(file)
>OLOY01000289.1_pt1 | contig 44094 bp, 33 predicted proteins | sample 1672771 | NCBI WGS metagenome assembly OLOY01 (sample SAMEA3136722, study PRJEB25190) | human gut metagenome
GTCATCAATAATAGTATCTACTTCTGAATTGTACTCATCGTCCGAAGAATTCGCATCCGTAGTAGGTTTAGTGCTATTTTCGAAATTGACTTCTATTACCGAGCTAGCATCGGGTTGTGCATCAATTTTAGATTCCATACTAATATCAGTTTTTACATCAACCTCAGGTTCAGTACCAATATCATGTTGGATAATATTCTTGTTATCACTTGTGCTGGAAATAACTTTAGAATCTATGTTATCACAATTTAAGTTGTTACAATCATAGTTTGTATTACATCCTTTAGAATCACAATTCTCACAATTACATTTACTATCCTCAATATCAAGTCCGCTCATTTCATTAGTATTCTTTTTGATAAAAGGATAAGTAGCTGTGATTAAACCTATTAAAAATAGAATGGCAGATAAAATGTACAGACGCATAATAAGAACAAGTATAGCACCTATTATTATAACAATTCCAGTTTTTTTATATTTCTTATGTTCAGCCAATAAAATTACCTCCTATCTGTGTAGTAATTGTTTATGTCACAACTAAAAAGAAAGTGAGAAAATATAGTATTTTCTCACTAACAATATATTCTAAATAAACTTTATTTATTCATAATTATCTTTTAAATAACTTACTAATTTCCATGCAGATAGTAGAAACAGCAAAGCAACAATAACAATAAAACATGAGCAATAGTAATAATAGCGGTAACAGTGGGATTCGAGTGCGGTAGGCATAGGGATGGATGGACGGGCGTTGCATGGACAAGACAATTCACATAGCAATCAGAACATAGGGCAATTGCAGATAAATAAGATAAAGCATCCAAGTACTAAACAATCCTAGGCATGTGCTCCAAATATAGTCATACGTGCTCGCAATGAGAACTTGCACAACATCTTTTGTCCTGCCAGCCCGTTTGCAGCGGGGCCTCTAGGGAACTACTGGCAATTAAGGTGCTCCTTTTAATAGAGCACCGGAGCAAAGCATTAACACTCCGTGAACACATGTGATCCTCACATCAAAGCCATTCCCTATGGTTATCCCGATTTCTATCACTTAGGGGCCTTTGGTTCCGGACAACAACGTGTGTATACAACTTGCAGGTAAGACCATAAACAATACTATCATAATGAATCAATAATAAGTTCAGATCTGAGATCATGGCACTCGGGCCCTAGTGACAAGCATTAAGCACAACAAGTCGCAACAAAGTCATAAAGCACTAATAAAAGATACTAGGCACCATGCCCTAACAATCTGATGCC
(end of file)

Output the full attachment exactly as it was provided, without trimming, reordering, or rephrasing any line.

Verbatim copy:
>OLOY01000289.1_pt1 | contig 44094 bp, 33 predicted proteins | sample 1672771 | NCBI WGS metagenome assembly OLOY01 (sample SAMEA3136722, study PRJEB25190) | human gut metagenome
GTCATCAATAATAGTATCTACTTCTGAATTGTACTCATCGTCCGAAGAATTCGCATCCGTAGTAGGTTTAGTGCTATTTTCGAAATTGACTTCTATTACCGAGCTAGCATCGGGTTGTGCATCAATTTTAGATTCCATACTAATATCAGTTTTTACATCAACCTCAGGTTCAGTACCAATATCATGTTGGATAATATTCTTGTTATCACTTGTGCTGGAAATAACTTTAGAATCTATGTTATCACAATTTAAGTTGTTACAATCATAGTTTGTATTACATCCTTTAGAATCACAATTCTCACAATTACATTTACTATCCTCAATATCAAGTCCGCTCATTTCATTAGTATTCTTTTTGATAAAAGGATAAGTAGCTGTGATTAAACCTATTAAAAATAGAATGGCAGATAAAATGTACAGACGCATAATAAGAACAAGTATAGCACCTATTATTATAACAATTCCAGTTTTTTTATATTTCTTATGTTCAGCCAATAAAATTACCTCCTATCTGTGTAGTAATTGTTTATGTCACAACTAAAAAGAAAGTGAGAAAATATAGTATTTTCTCACTAACAATATATTCTAAATAAACTTTATTTATTCATAATTATCTTTTAAATAACTTACTAATTTCCATGCAGATAGTAGAAACAGCAAAGCAACAATAACAATAAAACATGAGCAATAGTAATAATAGCGGTAACAGTGGGATTCGAGTGCGGTAGGCATAGGGATGGATGGACGGGCGTTGCATGGACAAGACAATTCACATAGCAATCAGAACATAGGGCAATTGCAGATAAATAAGATAAAGCATCCAAGTACTAAACAATCCTAGGCATGTGCTCCAAATATAGTCATACGTGCTCGCAATGAGAACTTGCACAACATCTTTTGTCCTGCCAGCCCGTTTGCAGCGGGGCCTCTAGGGAACTACTGGCAATTAAGGTGCTCCTTTTAATAGAGCACCGGAGCAAAGCATTAACACTCCGTGAACACATGTGATCCTCACATCAAAGCCATTCCCTATGGTTATCCCGATTTCTATCACTTAGGGGCCTTTGGTTCCGGACAACAACGTGTGTATACAACTTGCAGGTAAGACCATAAACAATACTATCATAATGAATCAATAATAAGTTCAGATCTGAGATCATGGCACTCGGGCCCTAGTGACAAGCATTAAGCACAACAAGTCGCAACAAAGTCATAAAGCACTAATAAAAGATACTAGGCACCATGCCCTAACAATCTGATGCC